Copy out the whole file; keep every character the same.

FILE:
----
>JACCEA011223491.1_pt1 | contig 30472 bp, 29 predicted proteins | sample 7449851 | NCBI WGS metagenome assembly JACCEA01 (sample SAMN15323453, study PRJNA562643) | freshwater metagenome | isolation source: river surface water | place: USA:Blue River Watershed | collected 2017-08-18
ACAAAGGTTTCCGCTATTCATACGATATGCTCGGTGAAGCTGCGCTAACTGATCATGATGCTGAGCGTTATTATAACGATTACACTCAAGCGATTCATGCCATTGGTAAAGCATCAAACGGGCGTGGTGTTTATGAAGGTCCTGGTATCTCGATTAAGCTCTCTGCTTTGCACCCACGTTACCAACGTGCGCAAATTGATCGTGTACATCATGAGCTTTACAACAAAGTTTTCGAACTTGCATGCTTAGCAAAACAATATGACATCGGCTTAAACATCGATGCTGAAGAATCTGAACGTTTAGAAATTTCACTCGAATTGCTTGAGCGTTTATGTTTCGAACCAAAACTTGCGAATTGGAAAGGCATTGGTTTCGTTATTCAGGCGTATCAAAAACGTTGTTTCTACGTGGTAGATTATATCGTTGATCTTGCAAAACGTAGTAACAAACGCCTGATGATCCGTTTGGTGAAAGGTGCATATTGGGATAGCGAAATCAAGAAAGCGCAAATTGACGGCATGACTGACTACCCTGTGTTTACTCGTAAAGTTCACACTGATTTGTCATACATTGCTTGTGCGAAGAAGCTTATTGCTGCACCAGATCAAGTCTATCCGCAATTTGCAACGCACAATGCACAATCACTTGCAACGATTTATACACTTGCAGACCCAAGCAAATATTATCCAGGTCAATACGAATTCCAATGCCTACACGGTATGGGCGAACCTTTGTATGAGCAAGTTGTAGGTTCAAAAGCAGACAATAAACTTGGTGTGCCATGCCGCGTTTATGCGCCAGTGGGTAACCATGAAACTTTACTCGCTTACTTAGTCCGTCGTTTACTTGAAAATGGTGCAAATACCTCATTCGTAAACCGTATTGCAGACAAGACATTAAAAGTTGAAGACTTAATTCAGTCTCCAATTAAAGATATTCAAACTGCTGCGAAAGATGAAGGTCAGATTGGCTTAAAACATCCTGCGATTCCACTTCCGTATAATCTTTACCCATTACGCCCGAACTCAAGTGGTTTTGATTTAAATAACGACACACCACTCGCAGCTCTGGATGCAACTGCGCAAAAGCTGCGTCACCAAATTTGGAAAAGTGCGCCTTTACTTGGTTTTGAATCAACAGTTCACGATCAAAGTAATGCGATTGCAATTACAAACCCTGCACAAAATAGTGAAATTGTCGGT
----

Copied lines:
>JACCEA011223491.1_pt1 | contig 30472 bp, 29 predicted proteins | sample 7449851 | NCBI WGS metagenome assembly JACCEA01 (sample SAMN15323453, study PRJNA562643) | freshwater metagenome | isolation source: river surface water | place: USA:Blue River Watershed | collected 2017-08-18
ACAAAGGTTTCCGCTATTCATACGATATGCTCGGTGAAGCTGCGCTAACTGATCATGATGCTGAGCGTTATTATAACGATTACACTCAAGCGATTCATGCCATTGGTAAAGCATCAAACGGGCGTGGTGTTTATGAAGGTCCTGGTATCTCGATTAAGCTCTCTGCTTTGCACCCACGTTACCAACGTGCGCAAATTGATCGTGTACATCATGAGCTTTACAACAAAGTTTTCGAACTTGCATGCTTAGCAAAACAATATGACATCGGCTTAAACATCGATGCTGAAGAATCTGAACGTTTAGAAATTTCACTCGAATTGCTTGAGCGTTTATGTTTCGAACCAAAACTTGCGAATTGGAAAGGCATTGGTTTCGTTATTCAGGCGTATCAAAAACGTTGTTTCTACGTGGTAGATTATATCGTTGATCTTGCAAAACGTAGTAACAAACGCCTGATGATCCGTTTGGTGAAAGGTGCATATTGGGATAGCGAAATCAAGAAAGCGCAAATTGACGGCATGACTGACTACCCTGTGTTTACTCGTAAAGTTCACACTGATTTGTCATACATTGCTTGTGCGAAGAAGCTTATTGCTGCACCAGATCAAGTCTATCCGCAATTTGCAACGCACAATGCACAATCACTTGCAACGATTTATACACTTGCAGACCCAAGCAAATATTATCCAGGTCAATACGAATTCCAATGCCTACACGGTATGGGCGAACCTTTGTATGAGCAAGTTGTAGGTTCAAAAGCAGACAATAAACTTGGTGTGCCATGCCGCGTTTATGCGCCAGTGGGTAACCATGAAACTTTACTCGCTTACTTAGTCCGTCGTTTACTTGAAAATGGTGCAAATACCTCATTCGTAAACCGTATTGCAGACAAGACATTAAAAGTTGAAGACTTAATTCAGTCTCCAATTAAAGATATTCAAACTGCTGCGAAAGATGAAGGTCAGATTGGCTTAAAACATCCTGCGATTCCACTTCCGTATAATCTTTACCCATTACGCCCGAACTCAAGTGGTTTTGATTTAAATAACGACACACCACTCGCAGCTCTGGATGCAACTGCGCAAAAGCTGCGTCACCAAATTTGGAAAAGTGCGCCTTTACTTGGTTTTGAATCAACAGTTCACGATCAAAGTAATGCGATTGCAATTACAAACCCTGCACAAAATAGTGAAATTGTCGGT